HSR Act Guidance for CEOs, Board Directors, and General Counsel

December 21, 2011

Recent enforcement activity by the Antitrust Division of the Department of Justice and the Federal Trade Commission (FTC) imposing a civil fine on a company executive for alleged violations of the premerger notification requirements of the Hart-Scott-Rodino Antitrust Improvements Act of 1976, as amended (HSR Act), serves as an opportunity to remind company officers, directors, and general counsel of the many HSR traps for the unwary. An HSR violation can result in fines of $16,000 per day for each day of the violation. The fines can be substantial (i.e., hundreds of thousands of dollars) because they begin to accrue from the date of closing until the violator makes a corrective filing and obtains HSR Act approval.

HSR Act Is Unique

Unlike so-called "merger control" laws in most countries, the United States' HSR Act applies to individuals making minority acquisitions. Indeed, with respect to officers and directors of a corporation, a pre-closing HSR filing may be required prior to holding in excess of $66 million (as adjusted annually) of the voting securities of the issuer. And HSR Act approval may be required prior to the exercise of options into voting securities or deposits of voting securities into a 401(k) or other retirement account.

Traps and Lessons Learned

There are a number of key lessons to avoid HSR traps and minimize the pain when an inadvertent violation is discovered:

  • HSR Approval Timing: An officer or director must obtain HSR Act approval before obtaining beneficial ownership of the shares.
  • Remember to Aggregate: Exercising even a very small number of options can trigger an HSR filing because the value of those converted shares must be aggregated with the value of shares already held. For example, if CEO Jones already holds $65 million of Corporation XYZ's voting securities, assuming she has $13.2 million in nonexempt assets, she will have a filing obligation if she acquires (or exercises options) on merely another $1 million and one penny of shares.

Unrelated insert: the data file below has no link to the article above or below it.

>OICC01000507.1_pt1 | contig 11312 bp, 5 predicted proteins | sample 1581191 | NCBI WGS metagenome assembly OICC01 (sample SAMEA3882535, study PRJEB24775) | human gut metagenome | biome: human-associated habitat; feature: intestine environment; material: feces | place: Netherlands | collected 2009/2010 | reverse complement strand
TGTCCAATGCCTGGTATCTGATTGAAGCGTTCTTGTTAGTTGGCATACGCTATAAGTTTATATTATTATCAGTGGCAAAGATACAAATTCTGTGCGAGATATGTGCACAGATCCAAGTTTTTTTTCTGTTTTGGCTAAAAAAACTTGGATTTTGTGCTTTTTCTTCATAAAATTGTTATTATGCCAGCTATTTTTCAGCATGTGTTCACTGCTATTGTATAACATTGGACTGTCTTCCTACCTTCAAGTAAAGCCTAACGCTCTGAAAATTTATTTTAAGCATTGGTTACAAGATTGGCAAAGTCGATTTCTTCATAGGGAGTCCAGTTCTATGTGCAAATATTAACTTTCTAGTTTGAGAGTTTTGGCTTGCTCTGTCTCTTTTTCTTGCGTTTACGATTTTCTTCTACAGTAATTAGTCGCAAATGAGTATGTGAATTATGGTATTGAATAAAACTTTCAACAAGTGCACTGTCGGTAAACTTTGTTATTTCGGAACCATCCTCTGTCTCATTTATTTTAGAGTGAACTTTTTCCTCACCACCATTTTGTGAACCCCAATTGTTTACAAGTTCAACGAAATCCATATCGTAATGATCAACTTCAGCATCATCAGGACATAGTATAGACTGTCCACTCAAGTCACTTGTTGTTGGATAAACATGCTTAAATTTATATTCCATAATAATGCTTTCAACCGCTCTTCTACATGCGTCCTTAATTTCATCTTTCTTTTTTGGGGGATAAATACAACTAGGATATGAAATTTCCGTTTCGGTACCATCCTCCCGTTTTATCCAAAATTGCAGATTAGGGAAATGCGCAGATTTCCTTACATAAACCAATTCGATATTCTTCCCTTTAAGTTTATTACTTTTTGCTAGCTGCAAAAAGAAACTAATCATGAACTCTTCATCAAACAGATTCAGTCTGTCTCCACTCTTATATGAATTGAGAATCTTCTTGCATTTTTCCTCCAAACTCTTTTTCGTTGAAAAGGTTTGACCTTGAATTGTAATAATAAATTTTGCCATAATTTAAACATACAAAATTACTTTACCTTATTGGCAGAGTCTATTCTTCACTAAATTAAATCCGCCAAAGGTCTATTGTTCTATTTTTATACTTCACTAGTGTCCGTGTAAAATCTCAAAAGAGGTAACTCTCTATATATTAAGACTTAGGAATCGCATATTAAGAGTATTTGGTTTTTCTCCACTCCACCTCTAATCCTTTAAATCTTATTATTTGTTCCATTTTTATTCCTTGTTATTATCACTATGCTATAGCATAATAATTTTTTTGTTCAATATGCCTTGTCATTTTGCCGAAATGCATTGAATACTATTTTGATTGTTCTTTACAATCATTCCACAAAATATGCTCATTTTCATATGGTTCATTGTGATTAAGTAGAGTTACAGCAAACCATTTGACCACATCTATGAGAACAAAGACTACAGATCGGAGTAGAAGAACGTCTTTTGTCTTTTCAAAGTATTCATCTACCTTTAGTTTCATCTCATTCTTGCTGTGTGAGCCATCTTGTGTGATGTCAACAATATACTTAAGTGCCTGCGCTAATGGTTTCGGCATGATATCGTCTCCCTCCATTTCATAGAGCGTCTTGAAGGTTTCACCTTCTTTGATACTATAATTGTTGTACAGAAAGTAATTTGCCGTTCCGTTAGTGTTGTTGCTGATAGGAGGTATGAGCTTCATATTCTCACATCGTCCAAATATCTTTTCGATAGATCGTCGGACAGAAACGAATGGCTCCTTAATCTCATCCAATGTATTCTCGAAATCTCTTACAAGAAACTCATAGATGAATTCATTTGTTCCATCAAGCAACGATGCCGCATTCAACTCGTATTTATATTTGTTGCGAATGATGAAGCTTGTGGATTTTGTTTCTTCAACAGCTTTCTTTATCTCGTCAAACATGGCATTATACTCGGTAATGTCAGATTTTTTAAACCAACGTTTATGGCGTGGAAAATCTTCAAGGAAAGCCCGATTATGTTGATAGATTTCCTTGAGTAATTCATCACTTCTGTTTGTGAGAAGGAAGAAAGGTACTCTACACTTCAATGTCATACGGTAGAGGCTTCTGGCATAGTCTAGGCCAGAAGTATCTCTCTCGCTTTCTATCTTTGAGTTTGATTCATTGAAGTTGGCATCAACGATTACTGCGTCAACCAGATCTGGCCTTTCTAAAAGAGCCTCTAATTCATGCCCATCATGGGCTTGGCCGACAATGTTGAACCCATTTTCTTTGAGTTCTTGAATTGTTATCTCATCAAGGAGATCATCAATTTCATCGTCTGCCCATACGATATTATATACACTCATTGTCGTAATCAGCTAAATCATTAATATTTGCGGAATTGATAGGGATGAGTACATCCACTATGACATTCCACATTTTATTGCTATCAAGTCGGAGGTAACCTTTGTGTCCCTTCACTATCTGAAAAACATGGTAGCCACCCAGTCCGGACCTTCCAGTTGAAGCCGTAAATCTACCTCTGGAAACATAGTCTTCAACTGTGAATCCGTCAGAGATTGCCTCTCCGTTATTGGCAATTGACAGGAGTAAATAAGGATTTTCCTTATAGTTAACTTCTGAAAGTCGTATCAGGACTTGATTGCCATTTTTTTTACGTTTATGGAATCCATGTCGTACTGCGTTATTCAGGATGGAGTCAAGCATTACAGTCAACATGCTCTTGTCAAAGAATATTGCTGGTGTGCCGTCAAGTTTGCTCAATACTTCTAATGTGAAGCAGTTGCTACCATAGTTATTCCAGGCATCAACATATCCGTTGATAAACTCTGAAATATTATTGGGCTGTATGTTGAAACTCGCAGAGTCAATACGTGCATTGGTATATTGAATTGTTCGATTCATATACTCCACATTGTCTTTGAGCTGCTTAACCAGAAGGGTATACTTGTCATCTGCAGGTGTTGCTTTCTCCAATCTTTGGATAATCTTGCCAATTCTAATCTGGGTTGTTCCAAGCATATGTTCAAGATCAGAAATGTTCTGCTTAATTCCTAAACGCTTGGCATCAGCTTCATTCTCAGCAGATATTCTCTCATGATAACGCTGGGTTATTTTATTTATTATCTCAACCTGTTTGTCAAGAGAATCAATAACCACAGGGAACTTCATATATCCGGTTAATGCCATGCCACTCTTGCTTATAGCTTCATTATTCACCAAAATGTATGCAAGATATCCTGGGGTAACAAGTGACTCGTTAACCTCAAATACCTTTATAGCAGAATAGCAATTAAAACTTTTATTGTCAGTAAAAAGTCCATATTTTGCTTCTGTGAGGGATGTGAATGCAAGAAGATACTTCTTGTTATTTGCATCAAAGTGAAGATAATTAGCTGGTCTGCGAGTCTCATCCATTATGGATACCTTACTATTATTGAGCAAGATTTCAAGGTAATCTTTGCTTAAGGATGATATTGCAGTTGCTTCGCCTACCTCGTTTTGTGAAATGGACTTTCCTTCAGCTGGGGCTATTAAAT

• More than One Threshold to Consider: In general, a new HSR filing may be required prior to exceeding each of the applicable notification thresholds. For example, if CEO Smith makes an HSR filing in connection with the acquisition of $66 million of Corporation XYZ's shares and obtains approval, he may not cross the next jurisdictional threshold of $131.9 million (as adjusted annually) a year later without another HSR filing. And, once again, the CEO must aggregate shares already held with the value of any shares to be acquired to see if the next jurisdictional threshold will be satisfied.
  • Five-Year Window: An HSR filing approval is valid for only five years. After five years, a new filing may be required for any acquisition of voting securities, regardless of size, if the value of shares already held (i.e., shares held plus shares to be acquired) exceeds the applicable threshold. For example, if CEO Tolstoy holds $170 million of voting securities of Corporation XYZ and obtained HSR approval in 2005, she may need to re-file and obtain HSR approval before acquiring one additional share in 2011.
  • Appreciation of the Value of Voting Securities Alone Does Not Trigger an HSR Filing: For example, if CEO Alter holds $50 million of Corporation XYZ's voting securities that appreciate to a value of $100 million, there is no HSR filing obligation because the increase in value does not relate to an acquisition of shares.
  • Officers and Directors Are Not Passive Investors: Although there is an exemption for share acquisitions of 10% or less of a corporation by certain "passive" investors, the exemption does not apply to investments made by the corporation's officers or directors.
  • Cash-out Option and Other Exemptions: There are many exemptions that may make it possible to avoid a filing. For example, an officer or director can cash-out shares on the same day they are acquired through the exercise of options in order to avoid HSR filing obligations. A share acquisition in which the percentage of voting power of the acquiring person decreases or stays the same is also exempt.
  • Correcting Mistakes: The FTC usually will not impose penalties on an individual for an inadvertent first-time failure to file if the individual promptly notifies the antitrust agencies upon discovering the violation and convinces the FTC that the relevant parties have committed no further violations and that an HSR compliance program is in place.

The HSR Act and regulations are complicated; there are numerous possible exemptions and an equal number of traps. Officers or directors who engage in minority acquisitions (even if solely as part of compensation packages) should take care to examine the transactions in advance to determine if they would trigger an HSR filing obligation. When in doubt, they should consult experienced HSR counsel to help them determine when action is necessary.

If you would like further information regarding the issues raised in this LawFlash, please contact any of the following Morgan Lewis attorneys:

New York
Harry T. Robins
Martin H. d'Halluin
Heather E. Fuentes
Sarah Sandok Rabinovici

Washington, D.C.
Thomas J. Lang
Jonathan M. Rich
David Brenneman